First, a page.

Federal Jurisdiction: Not Everything Should Be Bigger in Texas

Motiva, also known as the Port Arthur Refinery, is the largest on the continent and is the seventh-largest refinery in the world. (Photo credit Beaumont Enterprise.)

Motiva, also known as the Port Arthur Refinery, is the largest on the continent and is the seventh-largest refinery in the world. (Photo credit Beaumont Enterprise.)

It’s a commonly quoted fact that Texas, if it were a sovereign nation, would have the 14th largest economy in the world, coming in immediately behind Russia, Canada, Australia, and India. Listed as one of the top four industries in the state, the energy industry’s activity has contributed a great deal of the crucial jobs, capital, and innovation required for the state to achieve such a ranking.

However, energy success is in spite of Washington: federal regulators are waging war against Texas energy and the higher standard of living, lower prices, and greater efficiency it brings about. Put simply, many environmental regulations are a bureaucratic tip of the hat to the free market’s enemies.

With a friendly business climate and moderate taxation, Texas has experienced surprising prosperity—even through the recession in 2008—and continues to grow despite federal interference. Like the Keystone Pipeline, job-creating energy projects are numerous in Texas (the oil and gas capital of the United States) but the federal government halts, stifles, over-regulates, and heavily taxes such efforts.

In 2012, the Texas Independent Producers & Royalty Owners Association (TIPRO) reported that the oil and gas industry employed 379,800 people in 2012; Texas added the most new jobs in the oil and gas industry in the first half of 2012, rising by 34,600. Two of the world’s ten biggest refineries are in Southeast Texas, and the state leads the nation in crude oil production and refining.

The Environmental Protection Agency (EPA), a grossly unconstitutional bureaucracy influenced not by reality but by far-flung special interests groups, leads the assault on Texas energy. For instance, the EPA forced the Cross-State Air Pollution Rule on Texas because of a hypothetical connection between the state’s emissions and a pollution monitor in Granite City, Illinois. The costs of complying add up to $2.4 billion every year—for that rule alone. Commentators were of the opinion that the EPA was “picking on Texas.”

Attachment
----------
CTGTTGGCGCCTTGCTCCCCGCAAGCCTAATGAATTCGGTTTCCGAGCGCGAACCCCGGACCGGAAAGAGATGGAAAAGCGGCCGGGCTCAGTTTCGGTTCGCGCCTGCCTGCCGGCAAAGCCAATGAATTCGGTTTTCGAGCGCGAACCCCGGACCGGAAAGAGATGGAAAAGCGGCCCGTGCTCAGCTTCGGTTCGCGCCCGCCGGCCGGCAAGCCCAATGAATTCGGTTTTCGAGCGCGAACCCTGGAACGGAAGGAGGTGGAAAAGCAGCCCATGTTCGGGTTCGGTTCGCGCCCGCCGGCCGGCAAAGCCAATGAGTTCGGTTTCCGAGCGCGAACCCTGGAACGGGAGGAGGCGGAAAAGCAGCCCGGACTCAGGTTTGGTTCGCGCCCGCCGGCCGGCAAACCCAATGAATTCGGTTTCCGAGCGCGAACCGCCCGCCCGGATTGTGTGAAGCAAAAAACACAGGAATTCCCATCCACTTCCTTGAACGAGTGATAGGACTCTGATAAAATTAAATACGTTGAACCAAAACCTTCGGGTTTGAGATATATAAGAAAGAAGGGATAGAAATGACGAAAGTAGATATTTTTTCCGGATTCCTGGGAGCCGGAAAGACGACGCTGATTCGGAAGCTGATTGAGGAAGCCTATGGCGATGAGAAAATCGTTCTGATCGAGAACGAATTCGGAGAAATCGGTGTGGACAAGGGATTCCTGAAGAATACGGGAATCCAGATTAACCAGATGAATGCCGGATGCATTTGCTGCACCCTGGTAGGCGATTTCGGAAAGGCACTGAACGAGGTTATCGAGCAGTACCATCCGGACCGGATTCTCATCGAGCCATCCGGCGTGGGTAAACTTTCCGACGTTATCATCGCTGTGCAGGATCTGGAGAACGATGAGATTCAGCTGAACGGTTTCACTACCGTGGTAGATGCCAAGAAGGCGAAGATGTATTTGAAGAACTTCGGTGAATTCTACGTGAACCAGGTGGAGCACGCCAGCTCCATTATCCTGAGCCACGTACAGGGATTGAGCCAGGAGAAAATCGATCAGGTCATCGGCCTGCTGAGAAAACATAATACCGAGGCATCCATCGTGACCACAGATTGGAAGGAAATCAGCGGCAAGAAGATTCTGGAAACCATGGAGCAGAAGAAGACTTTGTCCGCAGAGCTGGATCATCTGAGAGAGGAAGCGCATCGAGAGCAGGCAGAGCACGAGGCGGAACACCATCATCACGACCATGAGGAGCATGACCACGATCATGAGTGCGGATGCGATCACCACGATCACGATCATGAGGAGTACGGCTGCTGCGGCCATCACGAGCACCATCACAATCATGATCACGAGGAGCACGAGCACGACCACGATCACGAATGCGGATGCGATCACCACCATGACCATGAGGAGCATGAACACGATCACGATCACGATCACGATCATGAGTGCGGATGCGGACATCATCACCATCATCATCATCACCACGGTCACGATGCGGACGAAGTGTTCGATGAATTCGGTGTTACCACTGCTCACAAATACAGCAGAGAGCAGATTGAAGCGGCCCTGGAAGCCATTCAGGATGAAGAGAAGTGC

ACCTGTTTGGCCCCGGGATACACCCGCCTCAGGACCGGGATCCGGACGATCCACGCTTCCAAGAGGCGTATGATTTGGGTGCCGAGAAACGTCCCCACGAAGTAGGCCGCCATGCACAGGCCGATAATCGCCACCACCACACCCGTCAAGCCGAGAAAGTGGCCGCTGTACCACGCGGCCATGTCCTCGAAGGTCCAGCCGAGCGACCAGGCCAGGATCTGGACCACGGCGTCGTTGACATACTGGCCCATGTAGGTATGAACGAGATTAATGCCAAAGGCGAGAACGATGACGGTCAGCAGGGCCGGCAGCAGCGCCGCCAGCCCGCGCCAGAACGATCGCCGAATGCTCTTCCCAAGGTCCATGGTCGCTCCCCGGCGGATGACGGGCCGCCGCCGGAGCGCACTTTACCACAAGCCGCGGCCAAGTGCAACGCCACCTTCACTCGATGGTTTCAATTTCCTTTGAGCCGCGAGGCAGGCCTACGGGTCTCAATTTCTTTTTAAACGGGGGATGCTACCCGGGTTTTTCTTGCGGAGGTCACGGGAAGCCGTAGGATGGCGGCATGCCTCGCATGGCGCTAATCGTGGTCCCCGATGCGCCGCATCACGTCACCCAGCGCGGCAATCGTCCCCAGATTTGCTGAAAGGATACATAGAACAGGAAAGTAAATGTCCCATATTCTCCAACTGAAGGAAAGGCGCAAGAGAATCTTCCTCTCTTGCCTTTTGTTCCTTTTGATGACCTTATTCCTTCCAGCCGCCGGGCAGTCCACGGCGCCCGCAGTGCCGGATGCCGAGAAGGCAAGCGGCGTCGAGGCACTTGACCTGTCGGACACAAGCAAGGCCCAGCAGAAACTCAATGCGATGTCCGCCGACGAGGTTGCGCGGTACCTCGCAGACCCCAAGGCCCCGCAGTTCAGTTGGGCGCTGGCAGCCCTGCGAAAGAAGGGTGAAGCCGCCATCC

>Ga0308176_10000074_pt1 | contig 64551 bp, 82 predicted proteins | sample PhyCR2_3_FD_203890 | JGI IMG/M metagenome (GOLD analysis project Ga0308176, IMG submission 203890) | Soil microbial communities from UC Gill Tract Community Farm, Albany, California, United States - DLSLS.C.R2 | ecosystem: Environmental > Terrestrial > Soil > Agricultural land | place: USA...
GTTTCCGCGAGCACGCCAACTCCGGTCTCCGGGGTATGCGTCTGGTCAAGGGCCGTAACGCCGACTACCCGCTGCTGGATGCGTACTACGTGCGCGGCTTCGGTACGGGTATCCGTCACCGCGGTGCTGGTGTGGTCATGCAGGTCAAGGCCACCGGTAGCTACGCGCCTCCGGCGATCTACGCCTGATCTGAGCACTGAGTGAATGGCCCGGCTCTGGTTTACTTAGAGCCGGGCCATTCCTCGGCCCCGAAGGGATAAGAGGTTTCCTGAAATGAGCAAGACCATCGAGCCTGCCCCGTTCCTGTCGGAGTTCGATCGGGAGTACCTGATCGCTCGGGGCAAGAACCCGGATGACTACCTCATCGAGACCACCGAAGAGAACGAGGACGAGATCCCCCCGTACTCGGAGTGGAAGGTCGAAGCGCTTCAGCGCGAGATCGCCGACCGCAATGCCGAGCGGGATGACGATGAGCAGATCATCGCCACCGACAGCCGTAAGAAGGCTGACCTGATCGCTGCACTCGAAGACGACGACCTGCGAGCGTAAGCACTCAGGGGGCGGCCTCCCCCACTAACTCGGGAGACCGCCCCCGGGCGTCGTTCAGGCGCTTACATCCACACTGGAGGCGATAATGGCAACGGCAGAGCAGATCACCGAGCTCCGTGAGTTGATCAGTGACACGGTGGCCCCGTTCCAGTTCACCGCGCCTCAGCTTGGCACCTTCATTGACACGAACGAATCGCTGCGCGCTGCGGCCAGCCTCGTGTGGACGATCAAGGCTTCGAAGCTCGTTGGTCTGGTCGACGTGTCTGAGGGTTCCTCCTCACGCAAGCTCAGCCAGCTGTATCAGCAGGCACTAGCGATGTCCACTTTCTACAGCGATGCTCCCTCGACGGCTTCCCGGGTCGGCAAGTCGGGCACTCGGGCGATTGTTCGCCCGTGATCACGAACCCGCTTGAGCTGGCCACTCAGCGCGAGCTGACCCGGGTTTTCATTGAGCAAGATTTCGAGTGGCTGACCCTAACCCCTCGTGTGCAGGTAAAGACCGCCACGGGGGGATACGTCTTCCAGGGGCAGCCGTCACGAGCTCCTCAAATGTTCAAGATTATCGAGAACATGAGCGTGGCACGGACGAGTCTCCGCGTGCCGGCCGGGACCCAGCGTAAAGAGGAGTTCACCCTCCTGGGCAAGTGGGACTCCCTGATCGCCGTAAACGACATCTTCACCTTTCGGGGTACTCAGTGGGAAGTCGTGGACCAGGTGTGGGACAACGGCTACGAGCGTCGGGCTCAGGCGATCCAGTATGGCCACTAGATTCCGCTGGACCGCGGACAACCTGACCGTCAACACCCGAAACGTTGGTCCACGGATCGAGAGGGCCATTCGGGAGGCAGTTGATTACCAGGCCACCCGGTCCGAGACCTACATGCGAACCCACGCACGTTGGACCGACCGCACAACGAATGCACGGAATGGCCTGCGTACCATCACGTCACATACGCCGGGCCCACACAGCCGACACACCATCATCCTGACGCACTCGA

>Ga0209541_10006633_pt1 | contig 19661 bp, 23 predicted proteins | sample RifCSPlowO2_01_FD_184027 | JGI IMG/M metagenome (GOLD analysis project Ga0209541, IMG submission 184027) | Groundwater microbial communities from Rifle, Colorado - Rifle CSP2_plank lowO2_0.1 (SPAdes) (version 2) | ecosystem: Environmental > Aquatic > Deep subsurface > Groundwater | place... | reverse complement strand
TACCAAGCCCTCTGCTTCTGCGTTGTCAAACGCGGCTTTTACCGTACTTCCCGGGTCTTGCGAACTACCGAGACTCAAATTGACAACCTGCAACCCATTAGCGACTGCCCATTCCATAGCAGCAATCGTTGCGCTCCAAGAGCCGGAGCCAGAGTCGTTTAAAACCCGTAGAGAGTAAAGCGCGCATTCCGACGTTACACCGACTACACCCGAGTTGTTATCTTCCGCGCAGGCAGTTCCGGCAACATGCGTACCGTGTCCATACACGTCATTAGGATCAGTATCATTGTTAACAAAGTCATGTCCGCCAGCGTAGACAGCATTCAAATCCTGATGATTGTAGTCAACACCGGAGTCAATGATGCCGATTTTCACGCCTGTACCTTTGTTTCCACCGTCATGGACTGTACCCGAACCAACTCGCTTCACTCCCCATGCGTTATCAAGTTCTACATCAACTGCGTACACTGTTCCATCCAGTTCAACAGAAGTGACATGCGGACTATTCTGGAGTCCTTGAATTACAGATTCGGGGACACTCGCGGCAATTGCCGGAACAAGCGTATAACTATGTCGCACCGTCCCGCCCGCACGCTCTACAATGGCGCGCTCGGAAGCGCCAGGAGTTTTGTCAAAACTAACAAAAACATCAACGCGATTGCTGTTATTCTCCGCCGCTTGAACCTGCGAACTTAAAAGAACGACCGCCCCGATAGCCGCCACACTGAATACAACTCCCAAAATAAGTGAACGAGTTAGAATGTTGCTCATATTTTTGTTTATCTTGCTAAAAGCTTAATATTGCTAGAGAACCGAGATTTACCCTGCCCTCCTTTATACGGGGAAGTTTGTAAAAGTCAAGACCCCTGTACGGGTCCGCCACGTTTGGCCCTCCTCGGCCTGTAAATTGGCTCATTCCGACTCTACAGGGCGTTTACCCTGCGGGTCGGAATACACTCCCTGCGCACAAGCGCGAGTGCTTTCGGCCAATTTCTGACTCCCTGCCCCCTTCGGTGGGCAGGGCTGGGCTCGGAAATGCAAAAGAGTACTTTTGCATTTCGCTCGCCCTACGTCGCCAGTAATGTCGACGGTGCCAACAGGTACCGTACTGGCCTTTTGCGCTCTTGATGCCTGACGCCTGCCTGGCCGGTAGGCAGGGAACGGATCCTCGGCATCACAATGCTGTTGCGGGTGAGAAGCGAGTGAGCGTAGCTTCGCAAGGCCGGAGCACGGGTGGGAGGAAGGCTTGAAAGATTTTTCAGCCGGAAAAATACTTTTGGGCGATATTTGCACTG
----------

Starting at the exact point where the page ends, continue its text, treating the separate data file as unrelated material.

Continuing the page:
Greenhouse gas regulations influenced many manufacturers to scale back expansion projects because of the compliance costs. Recent ozone standards will likely kill 7.3 million jobs by 2020 and on top of that will add over $1 trillion in regulatory costs per year. Estimates put the costs at hundreds of thousands of jobs.

The Las Brisas Energy Center in Corpus Christi, a project of Chase Power, closed because of the “insurmountable regulatory framework erected by the EPA,” as the Washington Times reports Chase Power CEO Dave Freysinger saying. The regulation destroyed around 3,900 prospective Texas jobs. The ditched project is not an isolated incident.

“The Las Brisas Energy Center is a victim of EPA’s concerted effort to stifle solid-fuel energy facilities in the U.S., including EPA’s carbon-permitting requirements and EPA’s New Source Performance Standards for new power plants,” he continued, “These costly rules exceeded the bounds of EPA authority, incur tremendous costs, and produce no real benefits related to climate change.”

The damage done by the EPA on Texas jobs and state prosperity is incalculable; it has little foundation in science; and even assuming that the science was correct, the harmful regulations would do little to stop pollution or “climate change.”

Enemies of the free market may not be concerned about the environment, but they are interested in crippling the remnants of free nation and backhanding American energy prices. The question at hand is not one of clean air, but of freedom: does government control really help anything? Look to Chernobyl.

The EPA may be well-intentioned, but more than likely not. Controlling the energy sector is the easiest way to get a grip on the economy; extreme leftists are aware of that. It’s a handy foot-in-the-door trick that makes it possible, nay, likely that more controls can be placed on other industries. Texas cannot stand for this. While legislation like the REINS Act and the American Energy Renaissance Act (introduced by Texas Senator Ted Cruz) will definitely relieve the energy sector’s regulatory nightmare, in the end the answer lies in abolishing the agency itself.

Nearly everything is bigger in Texas, but unemployment lines, electricity bills, gas prices, and federal jurisdiction should have an exemption.

About Rachel Clark

Rachel hoards office supplies, has 12.5 hours of Bach on her iPod, and occasionally forgets her own name. Other than that she's a normal person who likes to write.
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